IN the past six years Simon Tier has cycled more than 2,500 miles for a charity close to his heart.
The 49-year-old project manager, from Fareham, was inspired to get in the saddle following the death of his best friend from a brain tumour, in 2011.
He has clocked up an impressive 2,500 miles and £25,000 for the charity Brain Tumour Research and is gearing up for another mammoth ride at the end of the month.
Prudential RideLondon–Surrey is a 100-mile Sportive around the capital.
He said: ‘The reason I do these rides is because of Brain Tumour Research. They offer hope.
‘Several inspirational people I’ve met since I started fundraising with the charity have passed away.
‘It’s a sad fact that brain tumours can affect anyone at any time, but no-one knows what causes them.
‘Treatments for patients like my friend are very limited. I hope my efforts will help raise awareness of this awful and indiscriminate disease and draw attention to the dreadful under-funding of research which has gone on for far too long.’
The charity funds a network of centres of excellence, including one at the University of Portsmouth, where scientists are focussed on improving treatments for patients and, ultimately, finding a cure.
Brain tumours kill more adults and children under the age of 40 than any other cancer yet just one per cent of the national spend on cancer research has been allocated to the devastating disease.
The charity is striving to fund a network of seven dedicated research centres while challenging the government and larger cancer charities to invest more in brain tumour research.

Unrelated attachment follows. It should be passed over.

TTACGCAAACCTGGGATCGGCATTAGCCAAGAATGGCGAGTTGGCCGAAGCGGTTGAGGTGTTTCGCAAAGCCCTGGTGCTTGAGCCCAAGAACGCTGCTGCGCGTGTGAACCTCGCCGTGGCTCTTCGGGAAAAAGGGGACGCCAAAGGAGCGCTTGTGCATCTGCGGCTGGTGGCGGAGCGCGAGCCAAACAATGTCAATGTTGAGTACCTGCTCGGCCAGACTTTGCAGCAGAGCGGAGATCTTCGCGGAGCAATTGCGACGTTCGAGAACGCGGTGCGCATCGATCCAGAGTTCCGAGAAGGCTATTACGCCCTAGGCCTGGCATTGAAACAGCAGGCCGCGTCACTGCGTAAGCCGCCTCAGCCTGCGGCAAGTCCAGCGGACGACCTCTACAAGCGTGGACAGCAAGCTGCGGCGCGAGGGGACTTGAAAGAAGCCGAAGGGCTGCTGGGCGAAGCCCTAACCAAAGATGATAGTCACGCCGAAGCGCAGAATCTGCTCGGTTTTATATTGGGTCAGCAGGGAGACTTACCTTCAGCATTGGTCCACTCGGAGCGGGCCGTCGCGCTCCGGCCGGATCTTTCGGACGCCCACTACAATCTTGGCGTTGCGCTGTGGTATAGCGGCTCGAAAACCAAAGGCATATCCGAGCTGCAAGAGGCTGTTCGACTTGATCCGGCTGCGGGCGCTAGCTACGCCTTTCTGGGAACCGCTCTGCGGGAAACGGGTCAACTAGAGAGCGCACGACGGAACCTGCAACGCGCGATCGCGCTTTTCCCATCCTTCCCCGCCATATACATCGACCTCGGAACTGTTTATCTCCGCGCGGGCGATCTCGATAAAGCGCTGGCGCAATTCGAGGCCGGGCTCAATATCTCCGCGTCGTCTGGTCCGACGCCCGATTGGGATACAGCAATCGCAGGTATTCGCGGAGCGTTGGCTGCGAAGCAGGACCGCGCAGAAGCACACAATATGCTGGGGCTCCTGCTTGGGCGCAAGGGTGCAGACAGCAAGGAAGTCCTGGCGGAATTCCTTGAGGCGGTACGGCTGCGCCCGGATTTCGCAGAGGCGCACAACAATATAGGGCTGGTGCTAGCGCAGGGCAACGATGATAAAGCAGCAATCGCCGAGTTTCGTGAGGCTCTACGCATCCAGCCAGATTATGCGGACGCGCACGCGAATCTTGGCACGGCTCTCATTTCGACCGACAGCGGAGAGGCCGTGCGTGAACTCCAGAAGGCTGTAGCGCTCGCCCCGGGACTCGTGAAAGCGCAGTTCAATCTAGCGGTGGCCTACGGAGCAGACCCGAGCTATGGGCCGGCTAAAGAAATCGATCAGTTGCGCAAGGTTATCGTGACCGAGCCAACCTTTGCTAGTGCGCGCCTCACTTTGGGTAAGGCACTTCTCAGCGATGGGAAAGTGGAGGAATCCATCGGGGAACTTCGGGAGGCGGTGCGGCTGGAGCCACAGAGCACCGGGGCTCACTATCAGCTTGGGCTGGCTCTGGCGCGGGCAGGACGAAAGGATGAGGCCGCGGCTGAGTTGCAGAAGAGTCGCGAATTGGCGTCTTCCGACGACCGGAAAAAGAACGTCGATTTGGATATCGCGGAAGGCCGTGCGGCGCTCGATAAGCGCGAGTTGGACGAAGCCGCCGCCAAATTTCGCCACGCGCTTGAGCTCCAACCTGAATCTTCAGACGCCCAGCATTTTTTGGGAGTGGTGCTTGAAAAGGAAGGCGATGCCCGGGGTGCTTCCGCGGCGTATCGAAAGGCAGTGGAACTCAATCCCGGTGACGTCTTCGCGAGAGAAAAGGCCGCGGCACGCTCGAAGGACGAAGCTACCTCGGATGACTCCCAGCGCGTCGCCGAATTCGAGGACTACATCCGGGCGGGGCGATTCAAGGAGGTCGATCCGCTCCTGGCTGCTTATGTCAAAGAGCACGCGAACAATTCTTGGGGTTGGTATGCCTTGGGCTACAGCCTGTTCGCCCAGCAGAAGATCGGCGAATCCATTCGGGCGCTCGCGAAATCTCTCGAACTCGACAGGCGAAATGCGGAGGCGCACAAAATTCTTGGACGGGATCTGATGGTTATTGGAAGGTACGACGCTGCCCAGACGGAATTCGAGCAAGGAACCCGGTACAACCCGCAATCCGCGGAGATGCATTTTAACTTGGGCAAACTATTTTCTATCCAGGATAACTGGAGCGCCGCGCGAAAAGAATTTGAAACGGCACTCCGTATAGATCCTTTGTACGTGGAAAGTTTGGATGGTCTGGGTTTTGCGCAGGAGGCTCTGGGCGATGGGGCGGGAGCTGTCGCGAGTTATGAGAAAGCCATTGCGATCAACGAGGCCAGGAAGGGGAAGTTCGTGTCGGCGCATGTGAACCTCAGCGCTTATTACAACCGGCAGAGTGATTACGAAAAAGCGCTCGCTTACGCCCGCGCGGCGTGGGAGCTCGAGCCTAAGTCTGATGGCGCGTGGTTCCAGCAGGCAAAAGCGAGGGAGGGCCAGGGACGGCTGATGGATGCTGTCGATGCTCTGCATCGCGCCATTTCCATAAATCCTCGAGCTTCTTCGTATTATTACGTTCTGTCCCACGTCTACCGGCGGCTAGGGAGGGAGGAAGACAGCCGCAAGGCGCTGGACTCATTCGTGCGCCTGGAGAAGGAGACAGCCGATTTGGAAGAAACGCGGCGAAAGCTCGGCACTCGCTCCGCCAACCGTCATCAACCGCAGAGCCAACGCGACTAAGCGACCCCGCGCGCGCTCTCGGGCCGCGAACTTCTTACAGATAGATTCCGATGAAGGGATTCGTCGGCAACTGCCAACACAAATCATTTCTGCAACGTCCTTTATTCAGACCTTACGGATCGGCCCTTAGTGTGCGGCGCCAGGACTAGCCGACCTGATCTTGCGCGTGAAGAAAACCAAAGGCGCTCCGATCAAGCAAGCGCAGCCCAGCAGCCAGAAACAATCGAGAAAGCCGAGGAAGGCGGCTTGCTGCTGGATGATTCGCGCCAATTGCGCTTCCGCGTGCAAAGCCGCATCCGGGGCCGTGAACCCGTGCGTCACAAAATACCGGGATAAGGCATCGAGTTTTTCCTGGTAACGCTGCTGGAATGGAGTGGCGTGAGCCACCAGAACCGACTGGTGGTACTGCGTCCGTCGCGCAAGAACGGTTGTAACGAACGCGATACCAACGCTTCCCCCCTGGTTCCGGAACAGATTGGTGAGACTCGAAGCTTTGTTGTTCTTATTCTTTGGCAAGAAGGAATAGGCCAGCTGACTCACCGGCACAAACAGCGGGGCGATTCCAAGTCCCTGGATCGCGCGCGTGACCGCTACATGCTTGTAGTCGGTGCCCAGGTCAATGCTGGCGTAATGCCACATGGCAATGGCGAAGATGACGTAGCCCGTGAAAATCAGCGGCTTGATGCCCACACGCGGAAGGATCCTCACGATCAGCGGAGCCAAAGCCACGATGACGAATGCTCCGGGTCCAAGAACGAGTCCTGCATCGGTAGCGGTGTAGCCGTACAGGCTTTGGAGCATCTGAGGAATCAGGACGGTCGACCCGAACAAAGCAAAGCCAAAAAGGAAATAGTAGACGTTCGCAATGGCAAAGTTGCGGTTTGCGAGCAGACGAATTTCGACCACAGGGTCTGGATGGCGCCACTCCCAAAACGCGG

Simon is among 24 cyclists supporting the charity by taking part in the Prudential RideLondon, described as the world’s greatest festival of cycling.
Some 25,000 are expected for the RideLondon-Surrey 100-mile sportive which will set off from the Queen Elizabeth Olympic Park in east London on Sunday, July 30.
They will then head off through the capital and out into the Surrey countryside and then return to the finish on The Mall.
Tim Green, the community fundraising manager for Brain Tumour Research in the south east, said: ‘For too long, brain tumours have been a neglected cancer.
‘Stories like Simon’s remind us all that we cannot allow this desperate situation to continue.
‘We are extremely grateful for their support and wish them well.’
On Sunday Simon oversaw a huge cycle round the Isle of Wight in aid of the charity. For once, he was not in the saddle.
He said: ‘It was an absolutely superb event. It went really well.’
Brain Tumour Research is campaigning to see the national spend on brain tumour research increased to £30m-£35m a year, in line with breast cancer and leukaemia, in order to advance treatments and ultimately find a cure.
To make a donation to Brain Tumour Research via Simon’s JustGiving page, go to justgiving.com/fundraising/simon-tier.
For more information go to braintumourresearch.org.
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